How to Grow Leeks

Leeks have a milder flavor, are more nutritious, and are simpler to stomach than onions. They’re also simple to cultivate, cold-tolerant, and prohibitively expensive to buy in the grocery. What could be a better excuse to plant a large area of them in your kitchen garden?


1. Select a location that receives direct sunlight and has well-drained soil with a pH of 6.2 to 7.0. (see “How to Have Your Soil Tested,” under Related eHows). Compost and manure should be used liberally.

2. Purchase ready-to-plant leek plants from your local nursery around the time of the last spring frost. Start seeds inside at least 10 weeks before the typical last frost date.

3. When seedlings are about the thickness of a pencil, harden them off before transplanting them to the garden.

4. Depending on the variety, space seedlings 4 to 8 inches apart (check the directions on the seed packet or plant label). Plant leeks closer together to create long, thin stems; plant them farther apart to encourage thicker stems.

5. Dig a hole just deep enough to expose only the top inch of the transplant with a dibble (a planting tool that looks like a fat, pointed stick with a T-shaped handle) or the end of a rake handle. Fill the hole with soil and place the transplant in it.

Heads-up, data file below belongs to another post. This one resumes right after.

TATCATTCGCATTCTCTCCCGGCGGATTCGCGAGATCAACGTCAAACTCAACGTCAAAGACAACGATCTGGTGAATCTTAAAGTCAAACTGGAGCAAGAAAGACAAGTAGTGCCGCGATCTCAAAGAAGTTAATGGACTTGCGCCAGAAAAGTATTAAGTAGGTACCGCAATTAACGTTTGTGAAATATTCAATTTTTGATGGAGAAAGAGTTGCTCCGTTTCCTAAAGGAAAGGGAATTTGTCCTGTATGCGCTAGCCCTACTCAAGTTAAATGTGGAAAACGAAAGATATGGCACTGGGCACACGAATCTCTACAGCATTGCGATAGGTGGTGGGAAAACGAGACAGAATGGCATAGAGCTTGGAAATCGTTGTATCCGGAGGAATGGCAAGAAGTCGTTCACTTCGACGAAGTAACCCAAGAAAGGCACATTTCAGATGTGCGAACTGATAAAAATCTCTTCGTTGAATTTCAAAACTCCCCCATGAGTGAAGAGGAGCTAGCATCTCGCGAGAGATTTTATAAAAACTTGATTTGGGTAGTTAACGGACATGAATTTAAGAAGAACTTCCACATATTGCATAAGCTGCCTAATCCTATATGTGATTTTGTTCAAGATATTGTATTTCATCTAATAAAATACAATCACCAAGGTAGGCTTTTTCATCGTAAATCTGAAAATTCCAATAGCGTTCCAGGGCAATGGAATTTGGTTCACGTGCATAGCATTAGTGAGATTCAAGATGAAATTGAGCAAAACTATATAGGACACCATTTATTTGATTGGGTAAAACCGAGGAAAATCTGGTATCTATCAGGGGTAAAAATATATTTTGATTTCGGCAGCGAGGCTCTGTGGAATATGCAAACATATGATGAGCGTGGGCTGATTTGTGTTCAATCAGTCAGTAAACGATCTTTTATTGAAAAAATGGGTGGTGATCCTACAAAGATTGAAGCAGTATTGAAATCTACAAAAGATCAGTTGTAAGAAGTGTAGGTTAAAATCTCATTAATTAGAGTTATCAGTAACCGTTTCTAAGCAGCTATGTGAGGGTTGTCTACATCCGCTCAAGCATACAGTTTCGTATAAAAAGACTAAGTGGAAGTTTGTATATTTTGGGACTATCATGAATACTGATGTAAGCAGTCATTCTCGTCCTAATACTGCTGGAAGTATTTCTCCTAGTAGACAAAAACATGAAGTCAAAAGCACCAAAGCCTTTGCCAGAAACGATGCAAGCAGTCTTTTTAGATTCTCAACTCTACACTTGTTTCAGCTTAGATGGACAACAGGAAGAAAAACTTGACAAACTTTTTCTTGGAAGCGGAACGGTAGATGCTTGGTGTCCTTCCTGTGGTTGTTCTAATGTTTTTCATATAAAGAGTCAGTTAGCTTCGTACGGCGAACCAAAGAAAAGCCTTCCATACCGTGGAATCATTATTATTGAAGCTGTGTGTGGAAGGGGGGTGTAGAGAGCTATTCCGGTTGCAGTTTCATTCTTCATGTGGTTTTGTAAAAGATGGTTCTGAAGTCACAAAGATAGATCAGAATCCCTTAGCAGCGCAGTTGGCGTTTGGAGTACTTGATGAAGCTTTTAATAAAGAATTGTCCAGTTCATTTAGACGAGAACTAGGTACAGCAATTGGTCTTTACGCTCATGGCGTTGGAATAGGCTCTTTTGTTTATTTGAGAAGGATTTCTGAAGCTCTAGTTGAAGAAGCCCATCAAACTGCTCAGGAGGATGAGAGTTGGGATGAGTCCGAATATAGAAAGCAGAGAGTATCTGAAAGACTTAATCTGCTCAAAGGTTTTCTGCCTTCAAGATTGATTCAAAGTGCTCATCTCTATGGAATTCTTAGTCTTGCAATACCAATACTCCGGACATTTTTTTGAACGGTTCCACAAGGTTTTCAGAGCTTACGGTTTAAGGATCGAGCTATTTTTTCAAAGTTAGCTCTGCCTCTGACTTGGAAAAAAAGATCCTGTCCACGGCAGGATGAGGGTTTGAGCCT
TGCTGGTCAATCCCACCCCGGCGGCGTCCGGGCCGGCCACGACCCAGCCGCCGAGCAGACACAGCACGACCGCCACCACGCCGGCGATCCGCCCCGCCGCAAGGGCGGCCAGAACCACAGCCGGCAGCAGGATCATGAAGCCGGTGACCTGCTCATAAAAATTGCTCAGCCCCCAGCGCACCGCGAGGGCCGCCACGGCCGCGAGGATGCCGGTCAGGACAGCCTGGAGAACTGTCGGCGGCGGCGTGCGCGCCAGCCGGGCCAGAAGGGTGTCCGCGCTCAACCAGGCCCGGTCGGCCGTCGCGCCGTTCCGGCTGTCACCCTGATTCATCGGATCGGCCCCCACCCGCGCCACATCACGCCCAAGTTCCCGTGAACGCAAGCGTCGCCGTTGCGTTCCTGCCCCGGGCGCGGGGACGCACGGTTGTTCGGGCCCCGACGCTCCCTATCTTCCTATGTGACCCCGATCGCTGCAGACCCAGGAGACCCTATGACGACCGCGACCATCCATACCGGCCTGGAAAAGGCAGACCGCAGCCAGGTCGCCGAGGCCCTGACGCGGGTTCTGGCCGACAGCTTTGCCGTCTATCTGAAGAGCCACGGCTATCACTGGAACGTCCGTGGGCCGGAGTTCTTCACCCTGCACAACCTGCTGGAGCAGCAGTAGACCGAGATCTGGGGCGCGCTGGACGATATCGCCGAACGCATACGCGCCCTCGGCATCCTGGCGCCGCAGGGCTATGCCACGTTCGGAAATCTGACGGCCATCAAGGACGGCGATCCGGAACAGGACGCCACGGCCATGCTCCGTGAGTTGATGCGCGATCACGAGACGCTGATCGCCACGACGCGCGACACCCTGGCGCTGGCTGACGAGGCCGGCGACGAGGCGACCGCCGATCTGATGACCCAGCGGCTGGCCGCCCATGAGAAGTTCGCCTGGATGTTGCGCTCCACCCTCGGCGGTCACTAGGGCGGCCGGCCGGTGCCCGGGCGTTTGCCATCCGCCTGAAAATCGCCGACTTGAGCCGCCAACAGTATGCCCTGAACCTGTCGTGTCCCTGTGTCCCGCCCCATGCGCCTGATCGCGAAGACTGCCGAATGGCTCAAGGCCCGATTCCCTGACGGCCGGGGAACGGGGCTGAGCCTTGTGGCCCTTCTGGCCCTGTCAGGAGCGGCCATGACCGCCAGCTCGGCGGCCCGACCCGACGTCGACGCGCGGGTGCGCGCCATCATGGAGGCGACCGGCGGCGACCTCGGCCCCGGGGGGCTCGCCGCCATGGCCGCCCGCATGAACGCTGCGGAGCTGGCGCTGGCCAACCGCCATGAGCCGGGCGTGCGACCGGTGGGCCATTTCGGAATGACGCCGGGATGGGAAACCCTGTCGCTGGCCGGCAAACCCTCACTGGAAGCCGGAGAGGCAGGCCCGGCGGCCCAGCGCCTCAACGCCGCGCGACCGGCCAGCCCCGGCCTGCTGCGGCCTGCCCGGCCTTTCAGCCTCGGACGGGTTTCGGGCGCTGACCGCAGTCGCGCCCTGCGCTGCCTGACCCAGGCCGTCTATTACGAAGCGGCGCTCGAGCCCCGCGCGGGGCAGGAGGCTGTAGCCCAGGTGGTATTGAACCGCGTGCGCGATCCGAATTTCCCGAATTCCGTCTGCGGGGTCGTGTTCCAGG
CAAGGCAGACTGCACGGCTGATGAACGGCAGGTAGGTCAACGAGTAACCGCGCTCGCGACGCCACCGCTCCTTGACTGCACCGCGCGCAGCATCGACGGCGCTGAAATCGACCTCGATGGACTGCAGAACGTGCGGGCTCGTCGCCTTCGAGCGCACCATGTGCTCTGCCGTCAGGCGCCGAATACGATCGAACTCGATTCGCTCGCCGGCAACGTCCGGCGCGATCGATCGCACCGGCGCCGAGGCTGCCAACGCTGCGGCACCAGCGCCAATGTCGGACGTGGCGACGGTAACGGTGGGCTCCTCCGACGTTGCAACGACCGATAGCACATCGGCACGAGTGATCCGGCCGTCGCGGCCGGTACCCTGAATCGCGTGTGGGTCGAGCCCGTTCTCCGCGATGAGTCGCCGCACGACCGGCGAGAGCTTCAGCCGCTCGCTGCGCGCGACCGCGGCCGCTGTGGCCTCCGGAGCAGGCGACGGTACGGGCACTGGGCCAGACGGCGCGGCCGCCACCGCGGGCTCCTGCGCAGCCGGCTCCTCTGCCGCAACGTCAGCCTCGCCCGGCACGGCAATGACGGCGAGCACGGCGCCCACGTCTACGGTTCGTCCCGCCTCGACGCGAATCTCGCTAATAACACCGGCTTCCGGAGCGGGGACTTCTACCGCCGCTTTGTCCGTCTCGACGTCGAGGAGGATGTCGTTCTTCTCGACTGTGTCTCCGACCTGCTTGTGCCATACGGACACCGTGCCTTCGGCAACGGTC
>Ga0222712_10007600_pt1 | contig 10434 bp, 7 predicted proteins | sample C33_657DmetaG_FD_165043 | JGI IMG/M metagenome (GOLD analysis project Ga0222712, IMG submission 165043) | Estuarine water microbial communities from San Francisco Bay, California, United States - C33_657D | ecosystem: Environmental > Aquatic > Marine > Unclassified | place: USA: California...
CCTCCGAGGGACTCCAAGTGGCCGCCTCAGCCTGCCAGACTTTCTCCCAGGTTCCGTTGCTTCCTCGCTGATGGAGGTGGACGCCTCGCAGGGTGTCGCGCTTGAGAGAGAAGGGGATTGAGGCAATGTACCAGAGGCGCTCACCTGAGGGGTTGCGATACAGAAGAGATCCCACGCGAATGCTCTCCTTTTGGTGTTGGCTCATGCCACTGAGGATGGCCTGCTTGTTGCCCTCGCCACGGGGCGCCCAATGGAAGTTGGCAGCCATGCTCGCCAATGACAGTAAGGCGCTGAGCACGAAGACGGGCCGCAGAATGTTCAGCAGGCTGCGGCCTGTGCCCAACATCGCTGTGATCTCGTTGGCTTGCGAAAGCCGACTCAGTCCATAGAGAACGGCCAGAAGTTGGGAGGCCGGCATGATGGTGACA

6. Water the plants at least once a week; otherwise, the stems will get harsh. Mulch to keep moisture in, and side-dress once a month with manure tea.

7. As soon as the leeks are large enough to utilize, begin harvesting them. They’re best raw while they’re young and supple; after they reach scallion size, they’re better cooked.


Leeks can be planted in a variety of ways. The above-mentioned dibble method is the simplest, especially for inexperienced gardeners. It blanches the stems, just like the other ways, by shielding them from light to maintain them white, soft, and mild-tasting. The other methods are detailed in most thorough gardening books if you want to try them out.


Pink root, a disease that slows roots and colors them pink or red, can affect leeks, as it can all onion family members. Commercial producers are more likely to be affected than home gardeners, but to be safe, buy disease-resistant types and rotate crops every year.

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